US, China trade Taiwan warnings ahead of Biden-Xi summit
The virtual meeting of presidents Joe Biden and Xi Jinping comes against a backdrop of rising tensions -- in part over Taiwan, a self-ruling democracy claimed by Beijing, but also over trade, human rights and other issues.
In a phone call Friday with Chinese Foreign Minister Wang Yi to discuss preparations for the summit, US Secretary of State Antony Blinken raised concerns over Beijing's "military, diplomatic, and economic pressure" on Taiwan.
Wang warned of the dangers of US actions that might seem supportive of "Taiwan independence."
Washington switched diplomatic recognition from Taipei to Beijing in 1979, but an act of Congress passed that year requires the United States to provide weapons to Taiwan for self-defense.
"Any connivance of and support for the 'Taiwan independence' forces undermines peace across the Taiwan Strait and would only boomerang in the end," Wang told Blinken, according to a readout of the call released by China on Saturday.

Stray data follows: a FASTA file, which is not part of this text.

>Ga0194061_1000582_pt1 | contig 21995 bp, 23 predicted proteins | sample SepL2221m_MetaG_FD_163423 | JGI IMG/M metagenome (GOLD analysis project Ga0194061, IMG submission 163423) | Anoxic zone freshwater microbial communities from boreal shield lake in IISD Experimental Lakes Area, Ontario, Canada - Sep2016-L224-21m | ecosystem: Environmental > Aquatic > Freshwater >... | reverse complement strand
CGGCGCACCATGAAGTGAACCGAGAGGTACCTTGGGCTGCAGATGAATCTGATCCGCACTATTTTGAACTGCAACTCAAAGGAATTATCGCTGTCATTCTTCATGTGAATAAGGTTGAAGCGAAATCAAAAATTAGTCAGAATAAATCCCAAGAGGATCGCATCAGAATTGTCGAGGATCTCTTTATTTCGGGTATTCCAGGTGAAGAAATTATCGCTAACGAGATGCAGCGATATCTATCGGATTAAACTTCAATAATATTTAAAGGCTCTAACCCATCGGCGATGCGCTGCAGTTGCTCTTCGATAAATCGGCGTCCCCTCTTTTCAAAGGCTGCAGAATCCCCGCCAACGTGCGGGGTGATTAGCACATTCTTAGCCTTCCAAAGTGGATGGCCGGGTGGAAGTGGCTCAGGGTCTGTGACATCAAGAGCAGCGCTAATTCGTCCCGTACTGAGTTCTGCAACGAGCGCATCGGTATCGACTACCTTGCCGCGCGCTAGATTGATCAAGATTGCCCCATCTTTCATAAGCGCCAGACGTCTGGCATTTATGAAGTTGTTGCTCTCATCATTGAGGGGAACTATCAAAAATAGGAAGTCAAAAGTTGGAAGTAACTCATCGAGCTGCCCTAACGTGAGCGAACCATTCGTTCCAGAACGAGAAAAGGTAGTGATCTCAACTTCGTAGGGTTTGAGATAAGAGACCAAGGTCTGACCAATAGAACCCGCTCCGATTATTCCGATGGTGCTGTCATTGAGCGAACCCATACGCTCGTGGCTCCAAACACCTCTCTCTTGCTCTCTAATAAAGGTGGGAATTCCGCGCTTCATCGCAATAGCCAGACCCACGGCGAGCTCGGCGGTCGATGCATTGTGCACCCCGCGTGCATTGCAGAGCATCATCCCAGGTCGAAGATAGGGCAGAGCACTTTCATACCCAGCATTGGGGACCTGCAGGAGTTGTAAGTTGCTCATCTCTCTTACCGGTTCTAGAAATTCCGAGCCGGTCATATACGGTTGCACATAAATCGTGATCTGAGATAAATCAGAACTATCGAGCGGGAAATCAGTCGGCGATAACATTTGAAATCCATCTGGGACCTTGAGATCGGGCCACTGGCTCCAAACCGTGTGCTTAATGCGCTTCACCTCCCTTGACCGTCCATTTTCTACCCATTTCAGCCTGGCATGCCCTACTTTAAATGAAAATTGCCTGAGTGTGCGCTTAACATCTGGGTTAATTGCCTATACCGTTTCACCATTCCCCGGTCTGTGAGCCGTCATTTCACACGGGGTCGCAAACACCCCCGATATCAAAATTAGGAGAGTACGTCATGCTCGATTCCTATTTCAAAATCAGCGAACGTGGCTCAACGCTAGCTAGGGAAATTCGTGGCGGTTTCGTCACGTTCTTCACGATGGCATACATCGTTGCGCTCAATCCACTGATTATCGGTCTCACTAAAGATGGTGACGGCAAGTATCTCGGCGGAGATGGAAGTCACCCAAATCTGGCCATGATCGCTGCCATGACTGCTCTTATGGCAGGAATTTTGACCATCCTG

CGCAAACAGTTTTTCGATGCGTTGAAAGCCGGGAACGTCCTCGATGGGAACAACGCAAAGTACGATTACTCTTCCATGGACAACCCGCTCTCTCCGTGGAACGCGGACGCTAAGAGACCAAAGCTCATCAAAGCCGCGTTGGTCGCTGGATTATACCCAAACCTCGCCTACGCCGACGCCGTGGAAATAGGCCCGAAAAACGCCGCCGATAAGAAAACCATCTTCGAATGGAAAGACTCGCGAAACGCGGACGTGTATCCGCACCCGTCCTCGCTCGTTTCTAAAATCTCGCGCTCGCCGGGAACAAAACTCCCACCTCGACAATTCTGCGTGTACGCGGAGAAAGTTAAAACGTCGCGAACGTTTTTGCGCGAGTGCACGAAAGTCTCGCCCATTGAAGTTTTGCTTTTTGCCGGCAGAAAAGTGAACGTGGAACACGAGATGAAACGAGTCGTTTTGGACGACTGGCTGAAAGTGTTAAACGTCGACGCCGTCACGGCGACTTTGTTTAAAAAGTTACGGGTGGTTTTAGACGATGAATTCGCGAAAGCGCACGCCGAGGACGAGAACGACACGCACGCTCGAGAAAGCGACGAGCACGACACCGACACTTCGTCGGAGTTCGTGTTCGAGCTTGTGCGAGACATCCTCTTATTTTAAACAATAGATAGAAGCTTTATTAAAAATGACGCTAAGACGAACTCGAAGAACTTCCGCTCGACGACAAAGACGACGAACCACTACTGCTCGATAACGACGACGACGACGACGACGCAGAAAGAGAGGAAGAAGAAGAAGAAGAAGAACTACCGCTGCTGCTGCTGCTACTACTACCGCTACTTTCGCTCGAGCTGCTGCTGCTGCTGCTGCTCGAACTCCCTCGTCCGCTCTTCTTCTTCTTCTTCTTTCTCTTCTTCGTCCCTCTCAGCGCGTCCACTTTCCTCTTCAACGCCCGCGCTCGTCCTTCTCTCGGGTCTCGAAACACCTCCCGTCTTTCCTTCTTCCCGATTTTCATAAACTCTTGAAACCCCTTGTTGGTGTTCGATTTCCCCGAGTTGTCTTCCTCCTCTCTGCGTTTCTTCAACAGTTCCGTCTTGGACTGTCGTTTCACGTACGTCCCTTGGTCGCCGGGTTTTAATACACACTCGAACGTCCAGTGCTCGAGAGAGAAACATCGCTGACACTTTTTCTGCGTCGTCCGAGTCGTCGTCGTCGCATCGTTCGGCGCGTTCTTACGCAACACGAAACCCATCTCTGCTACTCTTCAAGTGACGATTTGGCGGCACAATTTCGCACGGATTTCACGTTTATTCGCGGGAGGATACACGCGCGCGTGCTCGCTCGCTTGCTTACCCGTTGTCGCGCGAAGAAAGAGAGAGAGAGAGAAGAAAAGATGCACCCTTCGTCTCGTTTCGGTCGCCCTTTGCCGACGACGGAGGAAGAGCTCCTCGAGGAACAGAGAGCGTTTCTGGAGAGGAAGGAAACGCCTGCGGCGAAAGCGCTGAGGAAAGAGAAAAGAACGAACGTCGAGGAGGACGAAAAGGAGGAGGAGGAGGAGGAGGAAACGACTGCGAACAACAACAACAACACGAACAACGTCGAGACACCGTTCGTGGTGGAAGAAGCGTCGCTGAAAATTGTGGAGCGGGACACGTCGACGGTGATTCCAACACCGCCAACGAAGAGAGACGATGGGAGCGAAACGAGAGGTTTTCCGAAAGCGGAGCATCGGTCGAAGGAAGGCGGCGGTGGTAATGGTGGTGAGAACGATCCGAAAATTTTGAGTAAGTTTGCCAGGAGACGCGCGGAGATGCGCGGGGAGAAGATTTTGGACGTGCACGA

Washington has repeatedly signaled its support for Taiwan in the face of what it has described as Chinese aggression.
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And while the world's top two emitters of greenhouse gases unveiled a surprise agreement last week to work together on climate change, Washington and Beijing have indicated they will not give ground on flashpoint issues.
Xi last week warned against the return of Cold War-era tensions in the Asia-Pacific region.
Biden and the Chinese leader have talked by phone twice since the veteran Democrat moved into the White House.
The US president had hoped to meet Xi at a recent G20 summit in Rome, but the Chinese leader has not traveled since the start of the Covid-19 pandemic and instead agreed to virtual talks by the end of the year.